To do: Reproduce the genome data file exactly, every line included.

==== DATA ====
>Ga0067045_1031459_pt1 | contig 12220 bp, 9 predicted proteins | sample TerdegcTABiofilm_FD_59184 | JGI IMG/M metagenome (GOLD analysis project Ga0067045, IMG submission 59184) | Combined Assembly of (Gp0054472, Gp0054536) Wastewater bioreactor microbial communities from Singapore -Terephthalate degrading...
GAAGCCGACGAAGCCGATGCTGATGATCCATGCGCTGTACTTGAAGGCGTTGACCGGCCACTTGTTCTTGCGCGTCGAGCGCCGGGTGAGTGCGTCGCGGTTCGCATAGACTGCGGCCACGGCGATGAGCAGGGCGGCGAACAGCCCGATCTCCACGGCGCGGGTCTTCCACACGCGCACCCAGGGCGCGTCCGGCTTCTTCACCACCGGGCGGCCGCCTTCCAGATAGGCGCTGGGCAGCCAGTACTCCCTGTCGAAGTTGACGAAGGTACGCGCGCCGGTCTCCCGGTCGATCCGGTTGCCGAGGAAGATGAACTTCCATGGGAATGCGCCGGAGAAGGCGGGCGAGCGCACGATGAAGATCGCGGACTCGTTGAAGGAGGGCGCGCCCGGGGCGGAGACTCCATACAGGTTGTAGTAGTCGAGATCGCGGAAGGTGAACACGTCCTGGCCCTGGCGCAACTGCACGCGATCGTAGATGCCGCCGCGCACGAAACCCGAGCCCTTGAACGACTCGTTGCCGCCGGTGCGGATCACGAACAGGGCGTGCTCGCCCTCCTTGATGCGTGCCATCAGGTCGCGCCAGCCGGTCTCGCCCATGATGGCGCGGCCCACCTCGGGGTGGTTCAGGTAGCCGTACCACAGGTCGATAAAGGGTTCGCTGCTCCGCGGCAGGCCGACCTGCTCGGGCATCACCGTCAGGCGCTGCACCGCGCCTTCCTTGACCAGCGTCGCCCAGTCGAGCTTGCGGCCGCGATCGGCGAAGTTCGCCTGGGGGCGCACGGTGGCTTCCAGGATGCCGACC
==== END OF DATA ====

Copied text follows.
>Ga0067045_1031459_pt1 | contig 12220 bp, 9 predicted proteins | sample TerdegcTABiofilm_FD_59184 | JGI IMG/M metagenome (GOLD analysis project Ga0067045, IMG submission 59184) | Combined Assembly of (Gp0054472, Gp0054536) Wastewater bioreactor microbial communities from Singapore -Terephthalate degrading...
GAAGCCGACGAAGCCGATGCTGATGATCCATGCGCTGTACTTGAAGGCGTTGACCGGCCACTTGTTCTTGCGCGTCGAGCGCCGGGTGAGTGCGTCGCGGTTCGCATAGACTGCGGCCACGGCGATGAGCAGGGCGGCGAACAGCCCGATCTCCACGGCGCGGGTCTTCCACACGCGCACCCAGGGCGCGTCCGGCTTCTTCACCACCGGGCGGCCGCCTTCCAGATAGGCGCTGGGCAGCCAGTACTCCCTGTCGAAGTTGACGAAGGTACGCGCGCCGGTCTCCCGGTCGATCCGGTTGCCGAGGAAGATGAACTTCCATGGGAATGCGCCGGAGAAGGCGGGCGAGCGCACGATGAAGATCGCGGACTCGTTGAAGGAGGGCGCGCCCGGGGCGGAGACTCCATACAGGTTGTAGTAGTCGAGATCGCGGAAGGTGAACACGTCCTGGCCCTGGCGCAACTGCACGCGATCGTAGATGCCGCCGCGCACGAAACCCGAGCCCTTGAACGACTCGTTGCCGCCGGTGCGGATCACGAACAGGGCGTGCTCGCCCTCCTTGATGCGTGCCATCAGGTCGCGCCAGCCGGTCTCGCCCATGATGGCGCGGCCCACCTCGGGGTGGTTCAGGTAGCCGTACCACAGGTCGATAAAGGGTTCGCTGCTCCGCGGCAGGCCGACCTGCTCGGGCATCACCGTCAGGCGCTGCACCGCGCCTTCCTTGACCAGCGTCGCCCAGTCGAGCTTGCGGCCGCGATCGGCGAAGTTCGCCTGGGGGCGCACGGTGGCTTCCAGGATGCCGACC